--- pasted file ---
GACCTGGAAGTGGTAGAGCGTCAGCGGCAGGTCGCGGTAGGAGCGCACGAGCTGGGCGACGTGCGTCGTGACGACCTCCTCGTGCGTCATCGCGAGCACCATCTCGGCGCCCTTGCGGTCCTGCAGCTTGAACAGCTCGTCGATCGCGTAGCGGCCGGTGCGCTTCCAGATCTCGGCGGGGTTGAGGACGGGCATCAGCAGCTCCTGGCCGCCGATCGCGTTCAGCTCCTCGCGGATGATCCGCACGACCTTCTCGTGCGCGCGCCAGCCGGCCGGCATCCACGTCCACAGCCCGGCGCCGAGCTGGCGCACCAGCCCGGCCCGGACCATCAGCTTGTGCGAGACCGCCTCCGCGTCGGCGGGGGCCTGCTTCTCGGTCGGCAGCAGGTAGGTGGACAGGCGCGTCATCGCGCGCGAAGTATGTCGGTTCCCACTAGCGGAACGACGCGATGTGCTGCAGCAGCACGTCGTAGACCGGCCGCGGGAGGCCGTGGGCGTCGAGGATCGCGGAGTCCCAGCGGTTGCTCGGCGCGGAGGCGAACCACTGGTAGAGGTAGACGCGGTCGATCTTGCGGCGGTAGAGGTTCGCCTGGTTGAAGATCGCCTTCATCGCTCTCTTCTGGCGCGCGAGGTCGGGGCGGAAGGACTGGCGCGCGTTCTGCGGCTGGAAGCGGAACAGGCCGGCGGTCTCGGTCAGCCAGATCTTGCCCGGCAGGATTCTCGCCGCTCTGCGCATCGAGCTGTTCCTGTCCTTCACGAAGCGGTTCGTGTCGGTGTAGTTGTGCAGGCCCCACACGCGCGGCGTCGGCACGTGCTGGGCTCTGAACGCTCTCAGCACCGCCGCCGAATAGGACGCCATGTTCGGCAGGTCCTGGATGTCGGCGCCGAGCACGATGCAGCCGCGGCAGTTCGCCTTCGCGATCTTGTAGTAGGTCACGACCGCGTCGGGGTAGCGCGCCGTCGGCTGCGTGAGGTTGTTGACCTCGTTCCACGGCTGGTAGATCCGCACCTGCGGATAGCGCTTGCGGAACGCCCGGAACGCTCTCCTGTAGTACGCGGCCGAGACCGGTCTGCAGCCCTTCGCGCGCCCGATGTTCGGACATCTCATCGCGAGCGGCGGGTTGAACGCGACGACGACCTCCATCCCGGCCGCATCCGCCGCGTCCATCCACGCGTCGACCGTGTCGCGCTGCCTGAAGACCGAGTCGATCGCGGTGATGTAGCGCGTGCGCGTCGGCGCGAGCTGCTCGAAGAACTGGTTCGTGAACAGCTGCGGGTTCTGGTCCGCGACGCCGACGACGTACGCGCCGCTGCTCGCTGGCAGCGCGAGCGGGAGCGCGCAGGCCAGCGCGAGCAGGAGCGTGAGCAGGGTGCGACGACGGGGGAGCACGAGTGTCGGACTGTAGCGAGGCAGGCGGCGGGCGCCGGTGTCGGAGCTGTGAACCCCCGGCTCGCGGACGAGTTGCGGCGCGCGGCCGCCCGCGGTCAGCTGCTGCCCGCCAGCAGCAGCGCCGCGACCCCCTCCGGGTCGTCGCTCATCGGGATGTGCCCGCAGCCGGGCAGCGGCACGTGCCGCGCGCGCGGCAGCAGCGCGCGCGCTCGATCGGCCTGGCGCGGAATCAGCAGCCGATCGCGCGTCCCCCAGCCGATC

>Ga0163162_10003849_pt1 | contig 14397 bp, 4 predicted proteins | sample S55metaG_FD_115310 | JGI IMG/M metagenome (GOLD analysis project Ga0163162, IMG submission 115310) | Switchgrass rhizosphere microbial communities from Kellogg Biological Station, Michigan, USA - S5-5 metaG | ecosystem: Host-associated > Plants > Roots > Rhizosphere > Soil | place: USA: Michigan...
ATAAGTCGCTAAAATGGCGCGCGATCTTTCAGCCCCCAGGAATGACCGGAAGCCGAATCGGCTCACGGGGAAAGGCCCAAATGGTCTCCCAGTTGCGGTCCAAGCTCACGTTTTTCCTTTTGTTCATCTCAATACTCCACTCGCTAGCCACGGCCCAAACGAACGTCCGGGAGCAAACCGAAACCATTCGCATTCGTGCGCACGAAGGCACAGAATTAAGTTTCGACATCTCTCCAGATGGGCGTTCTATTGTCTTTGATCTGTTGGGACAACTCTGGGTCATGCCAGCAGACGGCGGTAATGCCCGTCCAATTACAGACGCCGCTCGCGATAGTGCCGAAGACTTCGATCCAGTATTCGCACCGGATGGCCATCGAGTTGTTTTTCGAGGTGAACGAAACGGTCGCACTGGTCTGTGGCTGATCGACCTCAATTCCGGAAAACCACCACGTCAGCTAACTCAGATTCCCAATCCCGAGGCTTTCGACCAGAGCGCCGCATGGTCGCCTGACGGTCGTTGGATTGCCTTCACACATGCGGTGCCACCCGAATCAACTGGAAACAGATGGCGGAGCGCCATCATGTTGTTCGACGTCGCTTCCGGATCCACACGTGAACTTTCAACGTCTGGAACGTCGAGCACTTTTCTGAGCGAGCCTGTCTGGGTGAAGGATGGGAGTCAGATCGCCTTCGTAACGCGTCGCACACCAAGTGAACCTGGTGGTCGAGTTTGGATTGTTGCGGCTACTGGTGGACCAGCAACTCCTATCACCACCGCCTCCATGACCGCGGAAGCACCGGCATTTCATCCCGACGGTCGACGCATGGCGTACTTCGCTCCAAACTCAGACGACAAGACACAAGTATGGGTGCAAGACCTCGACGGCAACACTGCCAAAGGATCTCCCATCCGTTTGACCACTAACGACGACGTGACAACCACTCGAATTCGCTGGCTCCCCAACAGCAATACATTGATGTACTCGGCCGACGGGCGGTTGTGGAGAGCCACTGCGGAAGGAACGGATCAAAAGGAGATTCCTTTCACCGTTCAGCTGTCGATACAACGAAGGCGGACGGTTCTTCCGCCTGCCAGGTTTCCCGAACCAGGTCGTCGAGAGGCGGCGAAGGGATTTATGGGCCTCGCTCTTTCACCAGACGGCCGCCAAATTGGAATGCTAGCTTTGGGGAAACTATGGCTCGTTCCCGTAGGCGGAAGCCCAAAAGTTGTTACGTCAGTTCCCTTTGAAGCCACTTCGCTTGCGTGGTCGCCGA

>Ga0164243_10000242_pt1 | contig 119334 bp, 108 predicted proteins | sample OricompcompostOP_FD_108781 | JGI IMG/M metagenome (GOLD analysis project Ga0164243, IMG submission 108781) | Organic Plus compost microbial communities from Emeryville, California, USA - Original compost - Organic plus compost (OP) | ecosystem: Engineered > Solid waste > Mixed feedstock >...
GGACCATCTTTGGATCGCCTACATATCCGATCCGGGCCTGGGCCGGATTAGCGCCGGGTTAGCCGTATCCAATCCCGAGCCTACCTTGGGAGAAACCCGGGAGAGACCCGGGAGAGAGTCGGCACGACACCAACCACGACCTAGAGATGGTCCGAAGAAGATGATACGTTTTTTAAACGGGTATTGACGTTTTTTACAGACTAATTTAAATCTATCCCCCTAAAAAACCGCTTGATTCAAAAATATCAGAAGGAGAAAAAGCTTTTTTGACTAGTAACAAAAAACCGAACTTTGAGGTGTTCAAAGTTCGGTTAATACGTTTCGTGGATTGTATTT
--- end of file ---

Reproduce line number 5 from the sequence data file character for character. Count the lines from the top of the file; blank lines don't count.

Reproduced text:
GGACCATCTTTGGATCGCCTACATATCCGATCCGGGCCTGGGCCGGATTAGCGCCGGGTTAGCCGTATCCAATCCCGAGCCTACCTTGGGAGAAACCCGGGAGAGACCCGGGAGAGAGTCGGCACGACACCAACCACGACCTAGAGATGGTCCGAAGAAGATGATACGTTTTTTAAACGGGTATTGACGTTTTTTACAGACTAATTTAAATCTATCCCCCTAAAAAACCGCTTGATTCAAAAATATCAGAAGGAGAAAAAGCTTTTTTGACTAGTAACAAAAAACCGAACTTTGAGGTGTTCAAAGTTCGGTTAATACGTTTCGTGGATTGTATTT